Almost 90° - what is this I don't even

(The ortho overlay was to help visualize the camera eye and center locations.)

• Well, it's hard to debug this code, the first thing I would check is the matrix multiplication order, it is very easy to miss this one. Check you multiplication order, I would also try to set identity matrices and debug the others. Jan 28 '15 at 14:31
• Sure, it's some 10 kloc, but not all in one file. I actually think it's rather well organized. :) Anyway, currently I'm only using identity matrices, except for some that are part of the model data and known to be correct (it's from a published game that has no such issues), and the projection matrix. I will check out the ordering, though. Jan 28 '15 at 14:56
• OK, didn't find any problems with the multiplication order: it's strictly hierarchical, resulting in Camera*Scene*Actor*Model (in fact Scene and Actor are always identity for now). I did discover that tweaking the camera's up-vector changes where the distortion happens, so maybe it's not a problem with the projection, but in makeLookAt or orbit. Jan 28 '15 at 17:26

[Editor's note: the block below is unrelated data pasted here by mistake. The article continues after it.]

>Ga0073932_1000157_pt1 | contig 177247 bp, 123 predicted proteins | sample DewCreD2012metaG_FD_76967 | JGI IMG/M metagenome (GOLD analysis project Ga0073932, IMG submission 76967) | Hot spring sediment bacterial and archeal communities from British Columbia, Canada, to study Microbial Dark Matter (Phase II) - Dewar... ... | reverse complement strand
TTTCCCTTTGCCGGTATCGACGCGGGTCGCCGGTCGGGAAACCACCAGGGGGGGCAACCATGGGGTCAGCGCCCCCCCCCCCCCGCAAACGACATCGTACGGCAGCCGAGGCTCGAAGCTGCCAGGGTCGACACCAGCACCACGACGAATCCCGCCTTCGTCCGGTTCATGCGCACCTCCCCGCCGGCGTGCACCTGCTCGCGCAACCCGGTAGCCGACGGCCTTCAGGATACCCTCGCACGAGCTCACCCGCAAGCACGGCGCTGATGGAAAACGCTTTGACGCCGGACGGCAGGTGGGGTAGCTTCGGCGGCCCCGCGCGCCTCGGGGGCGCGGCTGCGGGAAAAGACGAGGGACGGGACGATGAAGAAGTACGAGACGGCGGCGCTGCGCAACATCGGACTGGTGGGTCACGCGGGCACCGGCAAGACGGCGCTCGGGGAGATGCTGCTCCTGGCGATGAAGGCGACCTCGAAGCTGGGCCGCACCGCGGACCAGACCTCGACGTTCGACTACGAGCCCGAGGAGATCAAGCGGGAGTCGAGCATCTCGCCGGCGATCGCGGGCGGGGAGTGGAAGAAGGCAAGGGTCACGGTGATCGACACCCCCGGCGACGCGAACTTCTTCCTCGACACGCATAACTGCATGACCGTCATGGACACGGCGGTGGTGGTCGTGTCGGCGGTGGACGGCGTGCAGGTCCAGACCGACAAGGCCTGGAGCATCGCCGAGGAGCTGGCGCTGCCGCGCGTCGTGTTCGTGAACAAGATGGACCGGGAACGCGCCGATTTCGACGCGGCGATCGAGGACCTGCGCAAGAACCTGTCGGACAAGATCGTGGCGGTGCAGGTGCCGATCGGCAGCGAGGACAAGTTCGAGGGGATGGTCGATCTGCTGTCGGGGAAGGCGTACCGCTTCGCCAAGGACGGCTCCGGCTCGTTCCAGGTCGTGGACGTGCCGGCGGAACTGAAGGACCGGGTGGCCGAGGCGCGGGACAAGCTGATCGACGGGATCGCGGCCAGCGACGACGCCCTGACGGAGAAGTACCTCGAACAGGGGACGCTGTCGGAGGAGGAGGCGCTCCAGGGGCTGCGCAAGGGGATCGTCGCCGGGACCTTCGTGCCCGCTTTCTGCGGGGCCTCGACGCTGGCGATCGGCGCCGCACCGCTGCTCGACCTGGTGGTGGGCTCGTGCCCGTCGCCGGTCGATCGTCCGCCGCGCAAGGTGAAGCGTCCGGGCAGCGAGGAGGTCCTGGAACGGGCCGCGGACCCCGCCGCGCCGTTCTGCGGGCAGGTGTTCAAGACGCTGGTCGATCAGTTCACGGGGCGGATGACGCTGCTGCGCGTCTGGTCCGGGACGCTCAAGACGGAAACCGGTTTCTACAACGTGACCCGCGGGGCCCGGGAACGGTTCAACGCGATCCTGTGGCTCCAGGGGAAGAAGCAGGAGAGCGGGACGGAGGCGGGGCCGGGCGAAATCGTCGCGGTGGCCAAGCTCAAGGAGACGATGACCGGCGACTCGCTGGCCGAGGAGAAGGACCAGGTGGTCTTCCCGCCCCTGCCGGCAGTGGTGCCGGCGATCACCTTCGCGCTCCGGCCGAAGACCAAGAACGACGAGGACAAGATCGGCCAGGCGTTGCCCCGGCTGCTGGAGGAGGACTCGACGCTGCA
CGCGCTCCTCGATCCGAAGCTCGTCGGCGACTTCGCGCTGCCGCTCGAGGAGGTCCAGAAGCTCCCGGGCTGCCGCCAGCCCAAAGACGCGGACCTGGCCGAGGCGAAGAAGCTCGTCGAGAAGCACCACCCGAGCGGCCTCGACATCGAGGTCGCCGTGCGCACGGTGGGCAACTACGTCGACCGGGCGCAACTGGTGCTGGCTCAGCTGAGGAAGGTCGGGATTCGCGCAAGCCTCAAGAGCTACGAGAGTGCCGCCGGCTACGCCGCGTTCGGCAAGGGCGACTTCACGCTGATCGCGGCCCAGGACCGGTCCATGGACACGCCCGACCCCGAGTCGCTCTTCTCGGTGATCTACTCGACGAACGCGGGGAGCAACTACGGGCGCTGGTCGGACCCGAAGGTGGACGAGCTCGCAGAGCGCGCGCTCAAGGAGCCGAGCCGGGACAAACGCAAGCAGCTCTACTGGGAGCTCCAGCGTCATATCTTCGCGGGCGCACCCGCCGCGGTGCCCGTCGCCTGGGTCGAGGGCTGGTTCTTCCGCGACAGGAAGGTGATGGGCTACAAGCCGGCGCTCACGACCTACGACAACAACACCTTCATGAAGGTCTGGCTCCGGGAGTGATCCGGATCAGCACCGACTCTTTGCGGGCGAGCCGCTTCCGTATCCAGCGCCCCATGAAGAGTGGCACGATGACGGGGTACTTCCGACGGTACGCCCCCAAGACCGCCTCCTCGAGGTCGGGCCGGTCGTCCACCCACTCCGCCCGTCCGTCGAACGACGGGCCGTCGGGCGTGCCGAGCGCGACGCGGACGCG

Vector3f f = Util::normalize(center - eye);
Vector3f u = Util::normalize(up);
Vector3f s = cross(f, u);
u = cross(Util::normalize(s), f);


s is not normalized.

It should be:

Vector3f f = Util::normalize(center - eye);
Vector3f u = Util::normalize(up);
Vector3f s = Util::normalize(cross(f, u));
u = cross(s, f); // no norm needed because s,f both unit length and orthogonal


If up and f (forward) are perpendicular, then s is already (approximately) unit length. That is why it works for looking horizontally but not vertically.

• Believe it or not, after comparing my version to the Mesa library, I came to the same conclusion and successfully tested it – just moments before finding your answer. I had this system working in an older version of the engine that used gluLookAt, without the distortion, so I knew it had to be possible. This was definitely the solution, thanks! Jan 29 '15 at 2:51